Everyone talks about “innovating” in the enterprise and disruption, but this isn’t just about building breakthrough new products. It’s about innovating the business itself and no part of the business is immune: back-office support functions can innovate in the delivery of services to employees, which still adds value to the organisation. Hands-on experience with innovation skills also allows them to support the endeavors of product and innovation teams directly. Marketing, customer service, sales, and other departments can discover new value to be created for customers. While not everyone will “innovate” in the sense of creating product directly, innovation can come from anywhere.

Where does that leave us?

Transforming a massive organization to be more innovative is no easy feat, but if you stop doing these things, the results will be astonishing.

One of our clients, DBS Bank, a 20,000 person organization, now has a fleet of Innovation Champions who are driving this cultural transformation from within. They’re helping other employees replace their old habits with these new ones by providing support and guidance at every step of the way. Another one of our clients, Edmunds.com, discovered a completely new product after applying these principles in a bootcamp.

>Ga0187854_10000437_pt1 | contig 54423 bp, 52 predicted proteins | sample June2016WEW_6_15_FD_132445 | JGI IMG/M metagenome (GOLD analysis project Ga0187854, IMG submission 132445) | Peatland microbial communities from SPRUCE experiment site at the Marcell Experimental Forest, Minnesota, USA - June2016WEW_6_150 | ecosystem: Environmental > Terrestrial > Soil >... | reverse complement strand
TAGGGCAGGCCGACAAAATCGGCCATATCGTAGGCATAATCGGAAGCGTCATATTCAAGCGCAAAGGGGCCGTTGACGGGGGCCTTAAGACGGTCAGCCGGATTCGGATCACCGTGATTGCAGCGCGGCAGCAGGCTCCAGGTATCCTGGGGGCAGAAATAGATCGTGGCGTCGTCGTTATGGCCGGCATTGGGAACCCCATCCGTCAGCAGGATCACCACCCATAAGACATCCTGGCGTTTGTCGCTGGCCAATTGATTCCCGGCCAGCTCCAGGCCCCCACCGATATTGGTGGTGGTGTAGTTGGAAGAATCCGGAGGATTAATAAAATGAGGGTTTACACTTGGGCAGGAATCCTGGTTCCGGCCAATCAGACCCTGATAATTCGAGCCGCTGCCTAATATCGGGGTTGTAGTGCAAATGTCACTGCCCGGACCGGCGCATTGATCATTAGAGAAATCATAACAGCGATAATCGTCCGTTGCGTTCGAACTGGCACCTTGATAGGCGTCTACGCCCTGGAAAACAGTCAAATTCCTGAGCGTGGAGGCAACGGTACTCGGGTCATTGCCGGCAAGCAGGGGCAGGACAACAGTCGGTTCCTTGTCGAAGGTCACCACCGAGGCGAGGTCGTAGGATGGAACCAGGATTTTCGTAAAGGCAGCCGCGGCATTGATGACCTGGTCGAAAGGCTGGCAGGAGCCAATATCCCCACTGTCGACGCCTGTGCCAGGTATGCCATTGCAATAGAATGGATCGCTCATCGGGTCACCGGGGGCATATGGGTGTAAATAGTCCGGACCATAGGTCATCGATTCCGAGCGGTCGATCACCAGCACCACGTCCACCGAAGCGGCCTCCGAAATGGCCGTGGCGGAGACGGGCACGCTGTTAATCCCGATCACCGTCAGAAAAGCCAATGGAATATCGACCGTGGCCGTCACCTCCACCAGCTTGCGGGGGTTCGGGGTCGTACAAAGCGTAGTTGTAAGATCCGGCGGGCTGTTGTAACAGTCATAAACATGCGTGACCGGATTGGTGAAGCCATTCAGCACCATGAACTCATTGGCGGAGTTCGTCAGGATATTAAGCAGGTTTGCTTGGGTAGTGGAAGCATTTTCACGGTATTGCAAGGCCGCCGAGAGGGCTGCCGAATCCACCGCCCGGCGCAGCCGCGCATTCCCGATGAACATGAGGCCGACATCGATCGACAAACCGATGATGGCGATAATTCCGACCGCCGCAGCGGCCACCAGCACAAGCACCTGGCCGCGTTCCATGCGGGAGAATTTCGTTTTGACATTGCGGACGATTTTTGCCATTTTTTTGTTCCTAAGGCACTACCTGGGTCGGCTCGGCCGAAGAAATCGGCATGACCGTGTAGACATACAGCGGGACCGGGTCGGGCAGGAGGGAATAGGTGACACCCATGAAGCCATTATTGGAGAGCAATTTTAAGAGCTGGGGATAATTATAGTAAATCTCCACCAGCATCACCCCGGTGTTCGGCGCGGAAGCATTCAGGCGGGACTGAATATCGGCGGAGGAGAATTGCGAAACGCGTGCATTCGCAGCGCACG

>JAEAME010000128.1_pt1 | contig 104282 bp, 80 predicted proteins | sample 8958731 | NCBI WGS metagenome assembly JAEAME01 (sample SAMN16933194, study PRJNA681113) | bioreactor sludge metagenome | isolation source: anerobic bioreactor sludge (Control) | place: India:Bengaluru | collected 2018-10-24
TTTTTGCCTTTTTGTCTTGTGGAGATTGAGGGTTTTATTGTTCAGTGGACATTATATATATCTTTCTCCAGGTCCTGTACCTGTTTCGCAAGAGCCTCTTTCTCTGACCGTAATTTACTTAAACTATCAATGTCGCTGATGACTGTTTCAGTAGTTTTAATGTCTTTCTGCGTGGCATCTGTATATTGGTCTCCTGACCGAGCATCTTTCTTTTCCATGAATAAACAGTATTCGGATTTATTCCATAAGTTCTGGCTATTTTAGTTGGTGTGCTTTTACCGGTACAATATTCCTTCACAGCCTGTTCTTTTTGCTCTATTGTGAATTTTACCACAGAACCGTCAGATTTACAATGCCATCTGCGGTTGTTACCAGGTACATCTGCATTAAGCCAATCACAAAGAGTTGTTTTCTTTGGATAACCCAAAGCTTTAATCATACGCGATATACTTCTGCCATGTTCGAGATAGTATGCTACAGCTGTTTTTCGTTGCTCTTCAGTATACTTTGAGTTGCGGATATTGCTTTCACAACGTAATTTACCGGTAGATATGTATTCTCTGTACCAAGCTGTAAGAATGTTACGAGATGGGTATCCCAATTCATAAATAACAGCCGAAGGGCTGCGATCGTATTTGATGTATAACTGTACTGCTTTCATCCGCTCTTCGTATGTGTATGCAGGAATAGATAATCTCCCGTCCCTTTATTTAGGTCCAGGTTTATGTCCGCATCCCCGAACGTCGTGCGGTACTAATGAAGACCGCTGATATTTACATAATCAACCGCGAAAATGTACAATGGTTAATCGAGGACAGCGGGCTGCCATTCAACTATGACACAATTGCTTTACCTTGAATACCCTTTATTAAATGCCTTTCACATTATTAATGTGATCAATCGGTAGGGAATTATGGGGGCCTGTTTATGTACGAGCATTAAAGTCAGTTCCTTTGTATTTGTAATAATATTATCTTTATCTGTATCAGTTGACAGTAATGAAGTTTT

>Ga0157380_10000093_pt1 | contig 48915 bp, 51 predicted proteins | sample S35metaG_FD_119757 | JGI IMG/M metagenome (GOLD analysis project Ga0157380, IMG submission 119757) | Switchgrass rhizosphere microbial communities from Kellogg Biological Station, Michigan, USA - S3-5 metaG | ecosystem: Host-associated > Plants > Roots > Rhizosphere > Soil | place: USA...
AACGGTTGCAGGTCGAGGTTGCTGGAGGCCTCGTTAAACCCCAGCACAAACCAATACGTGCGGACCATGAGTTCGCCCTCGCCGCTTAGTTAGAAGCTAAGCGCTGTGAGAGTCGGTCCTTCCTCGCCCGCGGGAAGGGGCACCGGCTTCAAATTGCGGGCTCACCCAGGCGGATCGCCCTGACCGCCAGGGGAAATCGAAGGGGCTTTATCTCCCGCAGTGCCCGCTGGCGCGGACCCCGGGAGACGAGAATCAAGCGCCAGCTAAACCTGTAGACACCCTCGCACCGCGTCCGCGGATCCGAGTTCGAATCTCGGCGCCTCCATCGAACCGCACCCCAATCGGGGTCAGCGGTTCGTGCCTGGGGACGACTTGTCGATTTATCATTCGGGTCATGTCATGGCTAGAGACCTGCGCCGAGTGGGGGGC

Which of these bad habits do you currently see in your organization? How can you spark the change needed to stop them and start innovating?

Discovering disruptive products and innovating upon existing products/processes may be an outcome, but it’s an effect of making these changes. We’ve seen it happen first hand and are excited to see what you come up with!

Comments 4

Great article! We all have to agree that innovation and changes inside the company are the key to successful growth. We recently made a research and put together a piece about corporations that failed to innovate.